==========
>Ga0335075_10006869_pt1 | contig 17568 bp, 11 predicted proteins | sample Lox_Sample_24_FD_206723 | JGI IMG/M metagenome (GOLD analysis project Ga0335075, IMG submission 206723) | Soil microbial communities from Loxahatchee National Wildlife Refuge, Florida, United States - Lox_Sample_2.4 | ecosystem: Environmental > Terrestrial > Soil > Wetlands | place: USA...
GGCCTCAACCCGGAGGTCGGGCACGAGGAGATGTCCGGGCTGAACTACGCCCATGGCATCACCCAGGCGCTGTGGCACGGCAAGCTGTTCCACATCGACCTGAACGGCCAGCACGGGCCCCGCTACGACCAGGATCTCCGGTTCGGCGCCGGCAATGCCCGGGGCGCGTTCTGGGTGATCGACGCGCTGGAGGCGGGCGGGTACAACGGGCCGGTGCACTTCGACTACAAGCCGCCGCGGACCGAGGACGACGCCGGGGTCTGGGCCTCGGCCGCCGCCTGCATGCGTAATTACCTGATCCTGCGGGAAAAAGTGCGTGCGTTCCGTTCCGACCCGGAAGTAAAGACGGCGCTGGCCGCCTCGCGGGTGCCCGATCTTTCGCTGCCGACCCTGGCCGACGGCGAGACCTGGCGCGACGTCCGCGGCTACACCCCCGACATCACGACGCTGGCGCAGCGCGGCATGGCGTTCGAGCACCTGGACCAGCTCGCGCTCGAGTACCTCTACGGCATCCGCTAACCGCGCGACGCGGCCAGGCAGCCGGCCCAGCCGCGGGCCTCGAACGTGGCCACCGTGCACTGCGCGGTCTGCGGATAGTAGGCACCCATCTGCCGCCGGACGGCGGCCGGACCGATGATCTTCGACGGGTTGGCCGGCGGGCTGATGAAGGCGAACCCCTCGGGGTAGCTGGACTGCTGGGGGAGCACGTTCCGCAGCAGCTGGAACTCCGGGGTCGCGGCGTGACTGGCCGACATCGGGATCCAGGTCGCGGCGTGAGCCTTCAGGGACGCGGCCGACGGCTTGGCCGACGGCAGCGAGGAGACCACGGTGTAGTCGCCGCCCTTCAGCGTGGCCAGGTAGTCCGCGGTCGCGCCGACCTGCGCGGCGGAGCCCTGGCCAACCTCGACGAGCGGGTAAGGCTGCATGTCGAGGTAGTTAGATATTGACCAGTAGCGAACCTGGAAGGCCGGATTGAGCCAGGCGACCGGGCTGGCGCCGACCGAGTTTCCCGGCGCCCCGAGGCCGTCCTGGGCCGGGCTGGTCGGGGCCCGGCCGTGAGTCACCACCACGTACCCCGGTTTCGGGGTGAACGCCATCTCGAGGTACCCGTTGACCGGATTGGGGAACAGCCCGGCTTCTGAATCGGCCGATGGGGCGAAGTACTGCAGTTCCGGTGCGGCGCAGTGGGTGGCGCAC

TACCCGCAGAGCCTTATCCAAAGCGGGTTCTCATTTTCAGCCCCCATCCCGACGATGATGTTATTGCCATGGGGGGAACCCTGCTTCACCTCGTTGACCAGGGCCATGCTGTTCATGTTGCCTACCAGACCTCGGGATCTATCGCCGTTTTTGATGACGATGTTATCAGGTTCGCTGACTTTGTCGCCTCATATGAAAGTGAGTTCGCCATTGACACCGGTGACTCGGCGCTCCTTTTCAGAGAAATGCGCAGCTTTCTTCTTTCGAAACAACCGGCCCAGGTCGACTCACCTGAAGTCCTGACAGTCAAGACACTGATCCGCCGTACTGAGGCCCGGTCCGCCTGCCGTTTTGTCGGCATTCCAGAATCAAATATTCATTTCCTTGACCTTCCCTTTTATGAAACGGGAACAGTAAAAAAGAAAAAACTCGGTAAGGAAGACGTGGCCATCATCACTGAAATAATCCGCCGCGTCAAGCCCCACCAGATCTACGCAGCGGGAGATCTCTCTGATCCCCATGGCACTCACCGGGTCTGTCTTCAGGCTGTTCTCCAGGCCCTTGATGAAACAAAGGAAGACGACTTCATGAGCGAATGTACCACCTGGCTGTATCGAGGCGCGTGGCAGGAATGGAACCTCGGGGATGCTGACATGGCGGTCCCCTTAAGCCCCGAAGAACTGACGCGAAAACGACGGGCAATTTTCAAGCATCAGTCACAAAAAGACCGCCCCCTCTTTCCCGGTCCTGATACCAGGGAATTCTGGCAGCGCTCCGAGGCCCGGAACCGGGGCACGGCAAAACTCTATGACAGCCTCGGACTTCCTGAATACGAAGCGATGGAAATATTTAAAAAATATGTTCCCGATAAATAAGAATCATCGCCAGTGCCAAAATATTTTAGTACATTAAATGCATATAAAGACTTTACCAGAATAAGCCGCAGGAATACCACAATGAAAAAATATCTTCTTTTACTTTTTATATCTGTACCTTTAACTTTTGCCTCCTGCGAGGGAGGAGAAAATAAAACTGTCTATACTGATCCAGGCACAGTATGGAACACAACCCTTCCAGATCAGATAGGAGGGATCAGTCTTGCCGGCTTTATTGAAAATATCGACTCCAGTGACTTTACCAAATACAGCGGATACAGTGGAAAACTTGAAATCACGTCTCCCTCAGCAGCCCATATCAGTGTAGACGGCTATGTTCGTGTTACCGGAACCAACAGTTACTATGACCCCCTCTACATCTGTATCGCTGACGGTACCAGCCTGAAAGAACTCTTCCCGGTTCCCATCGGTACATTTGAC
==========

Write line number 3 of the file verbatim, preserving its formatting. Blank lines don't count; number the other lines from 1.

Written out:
TACCCGCAGAGCCTTATCCAAAGCGGGTTCTCATTTTCAGCCCCCATCCCGACGATGATGTTATTGCCATGGGGGGAACCCTGCTTCACCTCGTTGACCAGGGCCATGCTGTTCATGTTGCCTACCAGACCTCGGGATCTATCGCCGTTTTTGATGACGATGTTATCAGGTTCGCTGACTTTGTCGCCTCATATGAAAGTGAGTTCGCCATTGACACCGGTGACTCGGCGCTCCTTTTCAGAGAAATGCGCAGCTTTCTTCTTTCGAAACAACCGGCCCAGGTCGACTCACCTGAAGTCCTGACAGTCAAGACACTGATCCGCCGTACTGAGGCCCGGTCCGCCTGCCGTTTTGTCGGCATTCCAGAATCAAATATTCATTTCCTTGACCTTCCCTTTTATGAAACGGGAACAGTAAAAAAGAAAAAACTCGGTAAGGAAGACGTGGCCATCATCACTGAAATAATCCGCCGCGTCAAGCCCCACCAGATCTACGCAGCGGGAGATCTCTCTGATCCCCATGGCACTCACCGGGTCTGTCTTCAGGCTGTTCTCCAGGCCCTTGATGAAACAAAGGAAGACGACTTCATGAGCGAATGTACCACCTGGCTGTATCGAGGCGCGTGGCAGGAATGGAACCTCGGGGATGCTGACATGGCGGTCCCCTTAAGCCCCGAAGAACTGACGCGAAAACGACGGGCAATTTTCAAGCATCAGTCACAAAAAGACCGCCCCCTCTTTCCCGGTCCTGATACCAGGGAATTCTGGCAGCGCTCCGAGGCCCGGAACCGGGGCACGGCAAAACTCTATGACAGCCTCGGACTTCCTGAATACGAAGCGATGGAAATATTTAAAAAATATGTTCCCGATAAATAAGAATCATCGCCAGTGCCAAAATATTTTAGTACATTAAATGCATATAAAGACTTTACCAGAATAAGCCGCAGGAATACCACAATGAAAAAATATCTTCTTTTACTTTTTATATCTGTACCTTTAACTTTTGCCTCCTGCGAGGGAGGAGAAAATAAAACTGTCTATACTGATCCAGGCACAGTATGGAACACAACCCTTCCAGATCAGATAGGAGGGATCAGTCTTGCCGGCTTTATTGAAAATATCGACTCCAGTGACTTTACCAAATACAGCGGATACAGTGGAAAACTTGAAATCACGTCTCCCTCAGCAGCCCATATCAGTGTAGACGGCTATGTTCGTGTTACCGGAACCAACAGTTACTATGACCCCCTCTACATCTGTATCGCTGACGGTACCAGCCTGAAAGAACTCTTCCCGGTTCCCATCGGTACATTTGAC